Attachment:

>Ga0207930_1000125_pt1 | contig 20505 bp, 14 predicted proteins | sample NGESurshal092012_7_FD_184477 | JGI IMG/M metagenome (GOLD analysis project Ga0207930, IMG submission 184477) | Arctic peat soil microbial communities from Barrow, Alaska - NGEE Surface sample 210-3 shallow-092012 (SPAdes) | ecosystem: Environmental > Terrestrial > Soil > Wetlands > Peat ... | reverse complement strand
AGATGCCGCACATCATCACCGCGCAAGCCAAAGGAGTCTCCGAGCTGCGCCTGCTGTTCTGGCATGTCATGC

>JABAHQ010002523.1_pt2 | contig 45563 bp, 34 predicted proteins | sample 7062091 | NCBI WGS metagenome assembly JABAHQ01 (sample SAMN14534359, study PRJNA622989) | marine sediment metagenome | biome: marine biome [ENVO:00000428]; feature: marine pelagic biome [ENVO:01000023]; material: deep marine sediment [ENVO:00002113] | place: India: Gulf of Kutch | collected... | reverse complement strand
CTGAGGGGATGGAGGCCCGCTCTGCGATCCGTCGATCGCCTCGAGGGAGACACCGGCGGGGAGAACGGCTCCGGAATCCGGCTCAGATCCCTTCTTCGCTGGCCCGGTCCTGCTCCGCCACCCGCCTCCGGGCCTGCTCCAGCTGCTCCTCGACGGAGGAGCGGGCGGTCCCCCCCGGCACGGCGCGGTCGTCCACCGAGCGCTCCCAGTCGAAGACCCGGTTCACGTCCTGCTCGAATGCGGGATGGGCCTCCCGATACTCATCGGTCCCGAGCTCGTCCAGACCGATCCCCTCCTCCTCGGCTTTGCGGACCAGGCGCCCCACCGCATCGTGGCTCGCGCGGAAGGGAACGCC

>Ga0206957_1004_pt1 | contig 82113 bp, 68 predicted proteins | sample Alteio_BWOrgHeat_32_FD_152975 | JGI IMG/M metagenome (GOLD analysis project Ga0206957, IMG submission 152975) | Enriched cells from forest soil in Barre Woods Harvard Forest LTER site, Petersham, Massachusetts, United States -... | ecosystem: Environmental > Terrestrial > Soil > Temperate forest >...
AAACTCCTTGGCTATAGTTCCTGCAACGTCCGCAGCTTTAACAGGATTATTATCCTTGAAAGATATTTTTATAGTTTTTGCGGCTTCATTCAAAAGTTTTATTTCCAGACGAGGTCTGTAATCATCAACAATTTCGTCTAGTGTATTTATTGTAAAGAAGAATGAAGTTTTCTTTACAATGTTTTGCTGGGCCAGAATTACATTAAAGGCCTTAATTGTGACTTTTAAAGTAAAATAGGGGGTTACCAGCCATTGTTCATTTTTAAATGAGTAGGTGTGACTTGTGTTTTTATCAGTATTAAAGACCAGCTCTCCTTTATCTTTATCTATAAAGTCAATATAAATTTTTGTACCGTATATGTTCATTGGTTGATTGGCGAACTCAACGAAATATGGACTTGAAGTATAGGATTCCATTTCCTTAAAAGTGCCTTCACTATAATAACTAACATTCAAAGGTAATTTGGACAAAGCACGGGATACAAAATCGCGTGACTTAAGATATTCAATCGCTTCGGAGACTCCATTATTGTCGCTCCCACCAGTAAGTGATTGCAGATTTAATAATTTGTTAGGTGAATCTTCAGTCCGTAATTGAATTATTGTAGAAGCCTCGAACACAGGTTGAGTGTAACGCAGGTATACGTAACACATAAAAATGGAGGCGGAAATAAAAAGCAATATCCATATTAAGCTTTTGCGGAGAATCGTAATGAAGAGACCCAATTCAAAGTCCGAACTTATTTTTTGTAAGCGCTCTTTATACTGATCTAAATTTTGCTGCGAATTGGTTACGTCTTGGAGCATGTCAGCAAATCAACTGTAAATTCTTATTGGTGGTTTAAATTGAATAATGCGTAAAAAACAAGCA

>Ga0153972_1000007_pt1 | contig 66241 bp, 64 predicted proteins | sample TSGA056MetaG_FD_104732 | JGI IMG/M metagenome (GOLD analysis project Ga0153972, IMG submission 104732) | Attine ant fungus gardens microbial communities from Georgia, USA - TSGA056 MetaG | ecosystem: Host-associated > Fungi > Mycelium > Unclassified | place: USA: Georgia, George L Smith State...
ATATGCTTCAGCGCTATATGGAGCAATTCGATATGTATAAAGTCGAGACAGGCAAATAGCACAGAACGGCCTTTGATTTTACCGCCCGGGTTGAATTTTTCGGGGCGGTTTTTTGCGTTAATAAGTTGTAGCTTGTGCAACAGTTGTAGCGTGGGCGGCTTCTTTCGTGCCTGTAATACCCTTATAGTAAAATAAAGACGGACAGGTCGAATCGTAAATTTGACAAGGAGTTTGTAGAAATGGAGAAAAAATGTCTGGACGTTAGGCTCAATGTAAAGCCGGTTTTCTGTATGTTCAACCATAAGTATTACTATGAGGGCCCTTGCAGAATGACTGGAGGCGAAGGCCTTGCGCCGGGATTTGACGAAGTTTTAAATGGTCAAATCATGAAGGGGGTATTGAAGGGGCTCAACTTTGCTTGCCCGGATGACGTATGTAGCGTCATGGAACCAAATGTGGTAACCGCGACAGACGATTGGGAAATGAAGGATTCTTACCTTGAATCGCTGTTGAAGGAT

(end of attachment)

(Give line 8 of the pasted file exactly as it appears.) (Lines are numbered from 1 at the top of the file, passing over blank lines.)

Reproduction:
ATATGCTTCAGCGCTATATGGAGCAATTCGATATGTATAAAGTCGAGACAGGCAAATAGCACAGAACGGCCTTTGATTTTACCGCCCGGGTTGAATTTTTCGGGGCGGTTTTTTGCGTTAATAAGTTGTAGCTTGTGCAACAGTTGTAGCGTGGGCGGCTTCTTTCGTGCCTGTAATACCCTTATAGTAAAATAAAGACGGACAGGTCGAATCGTAAATTTGACAAGGAGTTTGTAGAAATGGAGAAAAAATGTCTGGACGTTAGGCTCAATGTAAAGCCGGTTTTCTGTATGTTCAACCATAAGTATTACTATGAGGGCCCTTGCAGAATGACTGGAGGCGAAGGCCTTGCGCCGGGATTTGACGAAGTTTTAAATGGTCAAATCATGAAGGGGGTATTGAAGGGGCTCAACTTTGCTTGCCCGGATGACGTATGTAGCGTCATGGAACCAAATGTGGTAACCGCGACAGACGATTGGGAAATGAAGGATTCTTACCTTGAATCGCTGTTGAAGGAT